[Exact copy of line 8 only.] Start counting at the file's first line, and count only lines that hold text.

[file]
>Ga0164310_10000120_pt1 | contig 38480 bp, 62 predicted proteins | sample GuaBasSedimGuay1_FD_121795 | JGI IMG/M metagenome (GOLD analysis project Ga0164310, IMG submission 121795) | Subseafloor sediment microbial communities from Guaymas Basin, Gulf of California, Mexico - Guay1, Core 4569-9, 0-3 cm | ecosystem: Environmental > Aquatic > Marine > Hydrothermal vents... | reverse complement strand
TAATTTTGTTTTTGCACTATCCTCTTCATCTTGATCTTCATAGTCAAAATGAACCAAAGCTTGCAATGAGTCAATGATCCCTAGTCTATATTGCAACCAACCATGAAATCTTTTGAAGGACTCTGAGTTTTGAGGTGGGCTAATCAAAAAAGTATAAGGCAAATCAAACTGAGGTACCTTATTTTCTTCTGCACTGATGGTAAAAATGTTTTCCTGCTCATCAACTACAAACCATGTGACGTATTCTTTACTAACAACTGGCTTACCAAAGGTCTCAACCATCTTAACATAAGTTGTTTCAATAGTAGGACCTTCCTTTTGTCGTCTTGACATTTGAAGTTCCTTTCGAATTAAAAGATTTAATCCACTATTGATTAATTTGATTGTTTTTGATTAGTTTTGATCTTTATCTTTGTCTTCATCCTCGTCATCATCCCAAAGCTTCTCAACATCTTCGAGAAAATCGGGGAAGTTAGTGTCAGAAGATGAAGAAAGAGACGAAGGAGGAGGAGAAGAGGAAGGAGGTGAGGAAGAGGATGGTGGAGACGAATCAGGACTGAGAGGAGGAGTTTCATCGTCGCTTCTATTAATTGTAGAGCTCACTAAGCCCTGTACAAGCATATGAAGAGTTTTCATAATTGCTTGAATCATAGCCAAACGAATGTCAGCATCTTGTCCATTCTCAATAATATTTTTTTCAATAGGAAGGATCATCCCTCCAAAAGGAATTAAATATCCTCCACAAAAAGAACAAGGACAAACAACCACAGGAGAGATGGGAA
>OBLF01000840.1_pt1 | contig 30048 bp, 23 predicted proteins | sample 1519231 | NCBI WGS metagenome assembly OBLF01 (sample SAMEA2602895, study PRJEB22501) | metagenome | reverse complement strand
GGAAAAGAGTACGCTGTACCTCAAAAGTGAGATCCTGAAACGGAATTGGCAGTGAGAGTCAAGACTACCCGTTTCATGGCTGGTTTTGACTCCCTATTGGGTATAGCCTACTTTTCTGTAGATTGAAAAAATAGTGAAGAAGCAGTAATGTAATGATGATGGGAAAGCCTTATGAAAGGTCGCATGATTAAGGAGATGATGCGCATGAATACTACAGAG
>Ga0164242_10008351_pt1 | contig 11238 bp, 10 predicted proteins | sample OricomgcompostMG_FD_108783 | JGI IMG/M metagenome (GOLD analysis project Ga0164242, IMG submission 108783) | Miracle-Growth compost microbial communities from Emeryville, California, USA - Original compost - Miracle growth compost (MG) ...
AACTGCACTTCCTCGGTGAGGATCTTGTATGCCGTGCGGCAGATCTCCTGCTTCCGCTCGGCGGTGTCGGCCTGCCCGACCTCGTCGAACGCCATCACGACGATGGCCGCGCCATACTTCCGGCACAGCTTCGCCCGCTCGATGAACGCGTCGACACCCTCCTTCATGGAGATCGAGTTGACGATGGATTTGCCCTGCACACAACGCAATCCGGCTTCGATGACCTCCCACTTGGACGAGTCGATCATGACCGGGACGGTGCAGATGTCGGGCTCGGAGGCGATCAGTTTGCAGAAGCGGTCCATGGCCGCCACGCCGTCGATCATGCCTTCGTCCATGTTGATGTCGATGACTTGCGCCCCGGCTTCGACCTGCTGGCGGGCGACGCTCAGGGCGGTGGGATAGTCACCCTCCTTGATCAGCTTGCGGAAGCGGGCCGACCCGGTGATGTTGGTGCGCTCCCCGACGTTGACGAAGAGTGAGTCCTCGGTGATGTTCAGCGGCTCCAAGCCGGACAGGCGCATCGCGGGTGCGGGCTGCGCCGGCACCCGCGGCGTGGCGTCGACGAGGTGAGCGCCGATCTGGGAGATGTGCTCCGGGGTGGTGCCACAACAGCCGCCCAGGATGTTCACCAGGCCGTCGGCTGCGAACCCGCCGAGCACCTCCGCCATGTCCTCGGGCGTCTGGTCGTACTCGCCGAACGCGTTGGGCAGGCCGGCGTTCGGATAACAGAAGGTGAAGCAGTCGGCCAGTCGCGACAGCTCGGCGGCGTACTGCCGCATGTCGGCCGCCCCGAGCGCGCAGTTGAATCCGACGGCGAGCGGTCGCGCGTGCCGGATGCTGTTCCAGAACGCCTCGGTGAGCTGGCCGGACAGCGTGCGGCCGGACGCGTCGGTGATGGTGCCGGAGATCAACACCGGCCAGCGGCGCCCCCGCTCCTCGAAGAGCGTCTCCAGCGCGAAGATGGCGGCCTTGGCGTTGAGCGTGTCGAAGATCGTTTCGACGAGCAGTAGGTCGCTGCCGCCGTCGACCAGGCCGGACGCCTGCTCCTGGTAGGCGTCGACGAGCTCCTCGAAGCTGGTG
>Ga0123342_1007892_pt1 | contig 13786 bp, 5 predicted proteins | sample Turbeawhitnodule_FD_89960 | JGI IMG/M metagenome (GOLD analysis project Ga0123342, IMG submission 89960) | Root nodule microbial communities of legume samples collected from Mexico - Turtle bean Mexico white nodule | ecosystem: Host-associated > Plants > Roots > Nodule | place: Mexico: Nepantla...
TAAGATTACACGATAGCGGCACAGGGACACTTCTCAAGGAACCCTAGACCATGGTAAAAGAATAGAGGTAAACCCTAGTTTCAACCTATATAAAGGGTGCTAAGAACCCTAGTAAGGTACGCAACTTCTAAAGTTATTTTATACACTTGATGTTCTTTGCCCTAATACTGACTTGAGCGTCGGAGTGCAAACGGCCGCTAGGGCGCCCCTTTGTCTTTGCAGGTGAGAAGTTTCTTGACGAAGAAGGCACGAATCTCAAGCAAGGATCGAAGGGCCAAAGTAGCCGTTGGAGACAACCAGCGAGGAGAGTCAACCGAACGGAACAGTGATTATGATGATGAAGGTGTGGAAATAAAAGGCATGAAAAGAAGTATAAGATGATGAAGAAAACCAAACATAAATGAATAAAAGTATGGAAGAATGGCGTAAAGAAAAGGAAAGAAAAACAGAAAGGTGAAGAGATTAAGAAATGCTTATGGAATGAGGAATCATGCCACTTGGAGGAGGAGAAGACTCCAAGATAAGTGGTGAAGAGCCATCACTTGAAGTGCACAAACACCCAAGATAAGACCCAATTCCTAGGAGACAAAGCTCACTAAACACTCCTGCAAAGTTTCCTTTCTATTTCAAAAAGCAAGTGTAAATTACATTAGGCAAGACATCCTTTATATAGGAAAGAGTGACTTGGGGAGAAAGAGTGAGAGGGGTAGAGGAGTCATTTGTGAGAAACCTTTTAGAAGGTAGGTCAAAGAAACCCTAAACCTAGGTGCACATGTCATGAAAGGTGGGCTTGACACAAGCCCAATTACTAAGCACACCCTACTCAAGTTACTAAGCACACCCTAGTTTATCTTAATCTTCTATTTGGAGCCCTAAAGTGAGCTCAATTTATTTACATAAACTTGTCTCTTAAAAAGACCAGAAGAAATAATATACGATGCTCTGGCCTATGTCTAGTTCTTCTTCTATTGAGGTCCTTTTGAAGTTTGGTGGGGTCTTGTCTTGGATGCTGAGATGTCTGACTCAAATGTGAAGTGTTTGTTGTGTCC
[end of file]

TAAGATTACACGATAGCGGCACAGGGACACTTCTCAAGGAACCCTAGACCATGGTAAAAGAATAGAGGTAAACCCTAGTTTCAACCTATATAAAGGGTGCTAAGAACCCTAGTAAGGTACGCAACTTCTAAAGTTATTTTATACACTTGATGTTCTTTGCCCTAATACTGACTTGAGCGTCGGAGTGCAAACGGCCGCTAGGGCGCCCCTTTGTCTTTGCAGGTGAGAAGTTTCTTGACGAAGAAGGCACGAATCTCAAGCAAGGATCGAAGGGCCAAAGTAGCCGTTGGAGACAACCAGCGAGGAGAGTCAACCGAACGGAACAGTGATTATGATGATGAAGGTGTGGAAATAAAAGGCATGAAAAGAAGTATAAGATGATGAAGAAAACCAAACATAAATGAATAAAAGTATGGAAGAATGGCGTAAAGAAAAGGAAAGAAAAACAGAAAGGTGAAGAGATTAAGAAATGCTTATGGAATGAGGAATCATGCCACTTGGAGGAGGAGAAGACTCCAAGATAAGTGGTGAAGAGCCATCACTTGAAGTGCACAAACACCCAAGATAAGACCCAATTCCTAGGAGACAAAGCTCACTAAACACTCCTGCAAAGTTTCCTTTCTATTTCAAAAAGCAAGTGTAAATTACATTAGGCAAGACATCCTTTATATAGGAAAGAGTGACTTGGGGAGAAAGAGTGAGAGGGGTAGAGGAGTCATTTGTGAGAAACCTTTTAGAAGGTAGGTCAAAGAAACCCTAAACCTAGGTGCACATGTCATGAAAGGTGGGCTTGACACAAGCCCAATTACTAAGCACACCCTACTCAAGTTACTAAGCACACCCTAGTTTATCTTAATCTTCTATTTGGAGCCCTAAAGTGAGCTCAATTTATTTACATAAACTTGTCTCTTAAAAAGACCAGAAGAAATAATATACGATGCTCTGGCCTATGTCTAGTTCTTCTTCTATTGAGGTCCTTTTGAAGTTTGGTGGGGTCTTGTCTTGGATGCTGAGATGTCTGACTCAAATGTGAAGTGTTTGTTGTGTCC